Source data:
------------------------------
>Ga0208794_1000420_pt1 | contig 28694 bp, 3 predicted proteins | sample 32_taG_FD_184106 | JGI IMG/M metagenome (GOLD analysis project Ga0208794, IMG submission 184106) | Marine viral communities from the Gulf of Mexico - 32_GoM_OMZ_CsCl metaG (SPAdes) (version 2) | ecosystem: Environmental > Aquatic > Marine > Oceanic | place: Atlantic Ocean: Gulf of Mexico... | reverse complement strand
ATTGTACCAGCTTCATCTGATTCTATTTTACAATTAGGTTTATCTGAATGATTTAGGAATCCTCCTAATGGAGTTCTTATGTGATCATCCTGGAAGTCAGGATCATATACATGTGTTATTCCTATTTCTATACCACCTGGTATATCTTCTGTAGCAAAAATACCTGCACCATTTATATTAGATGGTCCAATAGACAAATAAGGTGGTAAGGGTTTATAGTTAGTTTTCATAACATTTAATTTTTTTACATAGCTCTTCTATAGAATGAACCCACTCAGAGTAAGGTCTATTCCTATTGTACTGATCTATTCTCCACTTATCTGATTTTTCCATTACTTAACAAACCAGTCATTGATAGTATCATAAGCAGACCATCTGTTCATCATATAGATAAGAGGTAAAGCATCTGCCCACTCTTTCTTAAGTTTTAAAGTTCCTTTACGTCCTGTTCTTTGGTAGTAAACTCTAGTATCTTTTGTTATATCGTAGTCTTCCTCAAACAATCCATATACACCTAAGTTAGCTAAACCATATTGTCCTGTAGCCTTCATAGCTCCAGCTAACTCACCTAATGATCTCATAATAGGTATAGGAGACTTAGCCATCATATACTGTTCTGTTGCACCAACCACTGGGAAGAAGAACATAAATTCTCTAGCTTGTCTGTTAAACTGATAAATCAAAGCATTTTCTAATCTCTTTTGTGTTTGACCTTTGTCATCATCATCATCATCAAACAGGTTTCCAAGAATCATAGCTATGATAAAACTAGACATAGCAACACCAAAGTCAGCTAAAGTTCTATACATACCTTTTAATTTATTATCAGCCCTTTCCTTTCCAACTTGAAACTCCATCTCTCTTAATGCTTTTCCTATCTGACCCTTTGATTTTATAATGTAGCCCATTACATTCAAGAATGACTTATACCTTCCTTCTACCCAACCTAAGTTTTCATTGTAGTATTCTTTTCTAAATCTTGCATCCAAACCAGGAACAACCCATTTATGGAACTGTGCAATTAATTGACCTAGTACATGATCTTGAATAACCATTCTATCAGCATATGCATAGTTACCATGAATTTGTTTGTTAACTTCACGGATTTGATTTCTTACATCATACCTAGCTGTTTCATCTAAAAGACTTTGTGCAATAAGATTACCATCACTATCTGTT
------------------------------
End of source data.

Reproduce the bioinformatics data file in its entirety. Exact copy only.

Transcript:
>Ga0208794_1000420_pt1 | contig 28694 bp, 3 predicted proteins | sample 32_taG_FD_184106 | JGI IMG/M metagenome (GOLD analysis project Ga0208794, IMG submission 184106) | Marine viral communities from the Gulf of Mexico - 32_GoM_OMZ_CsCl metaG (SPAdes) (version 2) | ecosystem: Environmental > Aquatic > Marine > Oceanic | place: Atlantic Ocean: Gulf of Mexico... | reverse complement strand
ATTGTACCAGCTTCATCTGATTCTATTTTACAATTAGGTTTATCTGAATGATTTAGGAATCCTCCTAATGGAGTTCTTATGTGATCATCCTGGAAGTCAGGATCATATACATGTGTTATTCCTATTTCTATACCACCTGGTATATCTTCTGTAGCAAAAATACCTGCACCATTTATATTAGATGGTCCAATAGACAAATAAGGTGGTAAGGGTTTATAGTTAGTTTTCATAACATTTAATTTTTTTACATAGCTCTTCTATAGAATGAACCCACTCAGAGTAAGGTCTATTCCTATTGTACTGATCTATTCTCCACTTATCTGATTTTTCCATTACTTAACAAACCAGTCATTGATAGTATCATAAGCAGACCATCTGTTCATCATATAGATAAGAGGTAAAGCATCTGCCCACTCTTTCTTAAGTTTTAAAGTTCCTTTACGTCCTGTTCTTTGGTAGTAAACTCTAGTATCTTTTGTTATATCGTAGTCTTCCTCAAACAATCCATATACACCTAAGTTAGCTAAACCATATTGTCCTGTAGCCTTCATAGCTCCAGCTAACTCACCTAATGATCTCATAATAGGTATAGGAGACTTAGCCATCATATACTGTTCTGTTGCACCAACCACTGGGAAGAAGAACATAAATTCTCTAGCTTGTCTGTTAAACTGATAAATCAAAGCATTTTCTAATCTCTTTTGTGTTTGACCTTTGTCATCATCATCATCATCAAACAGGTTTCCAAGAATCATAGCTATGATAAAACTAGACATAGCAACACCAAAGTCAGCTAAAGTTCTATACATACCTTTTAATTTATTATCAGCCCTTTCCTTTCCAACTTGAAACTCCATCTCTCTTAATGCTTTTCCTATCTGACCCTTTGATTTTATAATGTAGCCCATTACATTCAAGAATGACTTATACCTTCCTTCTACCCAACCTAAGTTTTCATTGTAGTATTCTTTTCTAAATCTTGCATCCAAACCAGGAACAACCCATTTATGGAACTGTGCAATTAATTGACCTAGTACATGATCTTGAATAACCATTCTATCAGCATATGCATAGTTACCATGAATTTGTTTGTTAACTTCACGGATTTGATTTCTTACATCATACCTAGCTGTTTCATCTAAAAGACTTTGTGCAATAAGATTACCATCACTATCTGTT